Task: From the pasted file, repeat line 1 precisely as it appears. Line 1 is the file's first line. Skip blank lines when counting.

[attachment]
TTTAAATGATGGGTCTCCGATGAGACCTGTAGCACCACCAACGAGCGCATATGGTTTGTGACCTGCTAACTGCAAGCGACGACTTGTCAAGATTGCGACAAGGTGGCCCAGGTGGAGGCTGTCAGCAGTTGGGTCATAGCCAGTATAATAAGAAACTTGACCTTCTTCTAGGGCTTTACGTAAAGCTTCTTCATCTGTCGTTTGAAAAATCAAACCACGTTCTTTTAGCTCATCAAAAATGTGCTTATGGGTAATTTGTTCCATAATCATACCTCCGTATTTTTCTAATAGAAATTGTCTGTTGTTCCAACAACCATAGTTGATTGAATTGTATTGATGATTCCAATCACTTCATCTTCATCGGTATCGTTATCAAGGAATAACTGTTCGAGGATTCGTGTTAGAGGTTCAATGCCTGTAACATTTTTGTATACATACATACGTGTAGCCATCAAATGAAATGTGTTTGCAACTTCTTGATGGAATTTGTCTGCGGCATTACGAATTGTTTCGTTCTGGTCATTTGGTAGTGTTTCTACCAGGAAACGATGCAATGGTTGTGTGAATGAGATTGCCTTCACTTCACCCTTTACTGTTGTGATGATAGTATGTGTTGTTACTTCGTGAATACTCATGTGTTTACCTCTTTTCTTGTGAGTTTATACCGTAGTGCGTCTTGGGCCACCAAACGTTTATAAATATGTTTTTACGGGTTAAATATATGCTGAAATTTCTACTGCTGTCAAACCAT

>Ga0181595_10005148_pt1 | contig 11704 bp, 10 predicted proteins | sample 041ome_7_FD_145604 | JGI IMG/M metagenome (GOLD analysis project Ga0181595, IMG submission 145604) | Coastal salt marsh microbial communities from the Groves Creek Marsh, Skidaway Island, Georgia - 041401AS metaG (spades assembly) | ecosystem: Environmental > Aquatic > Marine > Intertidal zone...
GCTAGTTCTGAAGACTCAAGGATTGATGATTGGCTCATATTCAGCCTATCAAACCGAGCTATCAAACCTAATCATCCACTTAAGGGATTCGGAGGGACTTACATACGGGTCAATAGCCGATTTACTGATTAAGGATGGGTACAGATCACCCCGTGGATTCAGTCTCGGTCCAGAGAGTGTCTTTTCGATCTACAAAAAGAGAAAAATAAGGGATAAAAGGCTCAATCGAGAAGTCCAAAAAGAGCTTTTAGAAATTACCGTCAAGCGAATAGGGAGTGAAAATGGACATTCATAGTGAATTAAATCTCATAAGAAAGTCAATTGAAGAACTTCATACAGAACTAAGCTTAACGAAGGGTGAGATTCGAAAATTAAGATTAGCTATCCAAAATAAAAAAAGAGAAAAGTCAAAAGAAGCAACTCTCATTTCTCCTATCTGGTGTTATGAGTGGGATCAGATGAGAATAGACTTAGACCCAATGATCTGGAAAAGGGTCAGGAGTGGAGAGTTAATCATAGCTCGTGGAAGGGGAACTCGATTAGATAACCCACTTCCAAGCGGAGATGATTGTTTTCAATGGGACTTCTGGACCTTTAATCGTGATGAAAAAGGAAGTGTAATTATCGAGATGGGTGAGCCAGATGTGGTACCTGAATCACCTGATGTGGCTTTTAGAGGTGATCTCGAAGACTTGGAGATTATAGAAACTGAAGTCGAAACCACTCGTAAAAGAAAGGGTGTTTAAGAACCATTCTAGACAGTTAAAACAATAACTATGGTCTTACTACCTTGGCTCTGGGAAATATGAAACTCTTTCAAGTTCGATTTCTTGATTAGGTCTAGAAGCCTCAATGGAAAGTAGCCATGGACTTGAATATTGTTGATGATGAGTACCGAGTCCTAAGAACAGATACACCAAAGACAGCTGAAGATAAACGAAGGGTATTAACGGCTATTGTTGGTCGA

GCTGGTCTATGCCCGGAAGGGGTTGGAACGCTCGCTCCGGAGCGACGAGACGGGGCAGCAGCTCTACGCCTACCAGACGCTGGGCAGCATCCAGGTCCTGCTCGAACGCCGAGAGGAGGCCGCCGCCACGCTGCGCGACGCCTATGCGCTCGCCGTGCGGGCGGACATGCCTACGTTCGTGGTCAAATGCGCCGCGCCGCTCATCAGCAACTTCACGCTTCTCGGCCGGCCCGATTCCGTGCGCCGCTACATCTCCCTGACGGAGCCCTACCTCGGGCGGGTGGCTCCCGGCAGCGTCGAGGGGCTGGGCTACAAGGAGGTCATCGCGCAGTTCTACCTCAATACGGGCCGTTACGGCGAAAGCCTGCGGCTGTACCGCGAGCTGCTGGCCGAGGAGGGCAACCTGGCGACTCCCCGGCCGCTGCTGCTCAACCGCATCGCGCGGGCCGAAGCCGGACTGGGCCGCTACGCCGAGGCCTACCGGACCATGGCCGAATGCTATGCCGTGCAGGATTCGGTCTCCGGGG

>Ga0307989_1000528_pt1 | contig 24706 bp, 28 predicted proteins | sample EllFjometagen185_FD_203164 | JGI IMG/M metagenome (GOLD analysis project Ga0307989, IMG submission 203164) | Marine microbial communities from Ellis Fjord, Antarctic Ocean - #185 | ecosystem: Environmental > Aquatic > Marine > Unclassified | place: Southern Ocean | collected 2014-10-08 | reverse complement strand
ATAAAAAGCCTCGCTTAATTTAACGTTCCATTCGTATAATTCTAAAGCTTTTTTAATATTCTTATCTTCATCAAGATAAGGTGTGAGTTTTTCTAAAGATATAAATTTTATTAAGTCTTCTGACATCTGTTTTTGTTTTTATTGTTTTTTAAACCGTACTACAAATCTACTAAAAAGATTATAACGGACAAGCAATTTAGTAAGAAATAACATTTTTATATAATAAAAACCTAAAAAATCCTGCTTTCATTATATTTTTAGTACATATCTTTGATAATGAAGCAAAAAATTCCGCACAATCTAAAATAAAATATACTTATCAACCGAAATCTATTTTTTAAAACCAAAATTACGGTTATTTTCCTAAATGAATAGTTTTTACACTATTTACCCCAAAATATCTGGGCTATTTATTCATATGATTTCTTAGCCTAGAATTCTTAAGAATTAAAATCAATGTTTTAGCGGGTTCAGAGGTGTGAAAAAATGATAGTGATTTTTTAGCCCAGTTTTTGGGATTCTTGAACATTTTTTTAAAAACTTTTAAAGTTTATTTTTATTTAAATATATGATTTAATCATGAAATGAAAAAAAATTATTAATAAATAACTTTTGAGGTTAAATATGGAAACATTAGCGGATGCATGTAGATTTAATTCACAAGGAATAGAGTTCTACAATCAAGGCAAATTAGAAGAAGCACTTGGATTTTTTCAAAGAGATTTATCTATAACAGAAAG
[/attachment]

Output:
TTTAAATGATGGGTCTCCGATGAGACCTGTAGCACCACCAACGAGCGCATATGGTTTGTGACCTGCTAACTGCAAGCGACGACTTGTCAAGATTGCGACAAGGTGGCCCAGGTGGAGGCTGTCAGCAGTTGGGTCATAGCCAGTATAATAAGAAACTTGACCTTCTTCTAGGGCTTTACGTAAAGCTTCTTCATCTGTCGTTTGAAAAATCAAACCACGTTCTTTTAGCTCATCAAAAATGTGCTTATGGGTAATTTGTTCCATAATCATACCTCCGTATTTTTCTAATAGAAATTGTCTGTTGTTCCAACAACCATAGTTGATTGAATTGTATTGATGATTCCAATCACTTCATCTTCATCGGTATCGTTATCAAGGAATAACTGTTCGAGGATTCGTGTTAGAGGTTCAATGCCTGTAACATTTTTGTATACATACATACGTGTAGCCATCAAATGAAATGTGTTTGCAACTTCTTGATGGAATTTGTCTGCGGCATTACGAATTGTTTCGTTCTGGTCATTTGGTAGTGTTTCTACCAGGAAACGATGCAATGGTTGTGTGAATGAGATTGCCTTCACTTCACCCTTTACTGTTGTGATGATAGTATGTGTTGTTACTTCGTGAATACTCATGTGTTTACCTCTTTTCTTGTGAGTTTATACCGTAGTGCGTCTTGGGCCACCAAACGTTTATAAATATGTTTTTACGGGTTAAATATATGCTGAAATTTCTACTGCTGTCAAACCAT